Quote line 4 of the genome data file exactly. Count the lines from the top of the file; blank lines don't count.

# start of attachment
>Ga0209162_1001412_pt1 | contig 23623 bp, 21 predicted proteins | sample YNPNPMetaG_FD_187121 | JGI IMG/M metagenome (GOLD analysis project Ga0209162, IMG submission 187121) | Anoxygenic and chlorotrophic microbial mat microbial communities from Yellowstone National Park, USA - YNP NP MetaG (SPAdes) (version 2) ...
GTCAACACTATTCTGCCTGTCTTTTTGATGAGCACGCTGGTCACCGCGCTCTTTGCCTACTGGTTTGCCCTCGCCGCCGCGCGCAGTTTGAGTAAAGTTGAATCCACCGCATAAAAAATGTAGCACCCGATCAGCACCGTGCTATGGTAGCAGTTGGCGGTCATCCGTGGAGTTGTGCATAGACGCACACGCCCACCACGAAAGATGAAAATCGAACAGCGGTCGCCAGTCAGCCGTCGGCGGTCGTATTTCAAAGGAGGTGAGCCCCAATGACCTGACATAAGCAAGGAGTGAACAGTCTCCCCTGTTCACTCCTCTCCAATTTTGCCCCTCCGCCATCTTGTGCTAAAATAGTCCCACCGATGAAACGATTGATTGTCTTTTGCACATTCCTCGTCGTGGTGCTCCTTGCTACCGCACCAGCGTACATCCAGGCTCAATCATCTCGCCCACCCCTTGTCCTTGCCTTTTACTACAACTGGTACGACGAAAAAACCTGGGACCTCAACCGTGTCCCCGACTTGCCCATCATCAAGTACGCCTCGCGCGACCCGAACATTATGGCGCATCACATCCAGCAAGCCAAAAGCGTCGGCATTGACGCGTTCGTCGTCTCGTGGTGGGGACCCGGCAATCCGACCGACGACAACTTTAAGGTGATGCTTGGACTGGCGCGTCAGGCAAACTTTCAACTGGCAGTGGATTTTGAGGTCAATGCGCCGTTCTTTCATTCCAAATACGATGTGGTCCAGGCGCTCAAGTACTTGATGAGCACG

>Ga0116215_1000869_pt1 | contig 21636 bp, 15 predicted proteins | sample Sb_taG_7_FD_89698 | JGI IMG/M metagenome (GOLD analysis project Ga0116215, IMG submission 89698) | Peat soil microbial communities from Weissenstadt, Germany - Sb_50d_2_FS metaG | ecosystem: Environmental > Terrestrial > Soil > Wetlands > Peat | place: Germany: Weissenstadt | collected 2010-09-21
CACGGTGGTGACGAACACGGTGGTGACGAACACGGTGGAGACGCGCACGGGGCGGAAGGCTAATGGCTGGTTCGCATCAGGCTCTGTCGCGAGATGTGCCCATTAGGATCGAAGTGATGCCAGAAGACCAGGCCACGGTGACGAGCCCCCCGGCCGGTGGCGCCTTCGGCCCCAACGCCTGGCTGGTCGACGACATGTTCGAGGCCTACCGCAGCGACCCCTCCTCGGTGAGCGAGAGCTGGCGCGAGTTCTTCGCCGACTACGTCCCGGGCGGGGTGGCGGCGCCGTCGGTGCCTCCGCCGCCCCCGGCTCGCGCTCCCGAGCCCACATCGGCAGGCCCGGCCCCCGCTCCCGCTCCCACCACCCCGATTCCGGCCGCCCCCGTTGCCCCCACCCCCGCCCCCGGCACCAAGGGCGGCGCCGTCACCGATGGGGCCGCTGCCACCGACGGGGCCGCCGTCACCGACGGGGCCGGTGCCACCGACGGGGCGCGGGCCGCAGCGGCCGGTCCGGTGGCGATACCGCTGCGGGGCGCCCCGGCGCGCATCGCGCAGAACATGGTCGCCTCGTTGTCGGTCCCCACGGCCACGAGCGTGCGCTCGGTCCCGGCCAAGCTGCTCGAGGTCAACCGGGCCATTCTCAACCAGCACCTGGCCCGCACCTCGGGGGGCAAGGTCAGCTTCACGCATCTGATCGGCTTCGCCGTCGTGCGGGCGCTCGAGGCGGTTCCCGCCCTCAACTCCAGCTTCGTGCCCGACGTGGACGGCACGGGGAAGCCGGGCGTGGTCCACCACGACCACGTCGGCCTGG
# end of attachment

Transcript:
CACGGTGGTGACGAACACGGTGGTGACGAACACGGTGGAGACGCGCACGGGGCGGAAGGCTAATGGCTGGTTCGCATCAGGCTCTGTCGCGAGATGTGCCCATTAGGATCGAAGTGATGCCAGAAGACCAGGCCACGGTGACGAGCCCCCCGGCCGGTGGCGCCTTCGGCCCCAACGCCTGGCTGGTCGACGACATGTTCGAGGCCTACCGCAGCGACCCCTCCTCGGTGAGCGAGAGCTGGCGCGAGTTCTTCGCCGACTACGTCCCGGGCGGGGTGGCGGCGCCGTCGGTGCCTCCGCCGCCCCCGGCTCGCGCTCCCGAGCCCACATCGGCAGGCCCGGCCCCCGCTCCCGCTCCCACCACCCCGATTCCGGCCGCCCCCGTTGCCCCCACCCCCGCCCCCGGCACCAAGGGCGGCGCCGTCACCGATGGGGCCGCTGCCACCGACGGGGCCGCCGTCACCGACGGGGCCGGTGCCACCGACGGGGCGCGGGCCGCAGCGGCCGGTCCGGTGGCGATACCGCTGCGGGGCGCCCCGGCGCGCATCGCGCAGAACATGGTCGCCTCGTTGTCGGTCCCCACGGCCACGAGCGTGCGCTCGGTCCCGGCCAAGCTGCTCGAGGTCAACCGGGCCATTCTCAACCAGCACCTGGCCCGCACCTCGGGGGGCAAGGTCAGCTTCACGCATCTGATCGGCTTCGCCGTCGTGCGGGCGCTCGAGGCGGTTCCCGCCCTCAACTCCAGCTTCGTGCCCGACGTGGACGGCACGGGGAAGCCGGGCGTGGTCCACCACGACCACGTCGGCCTGG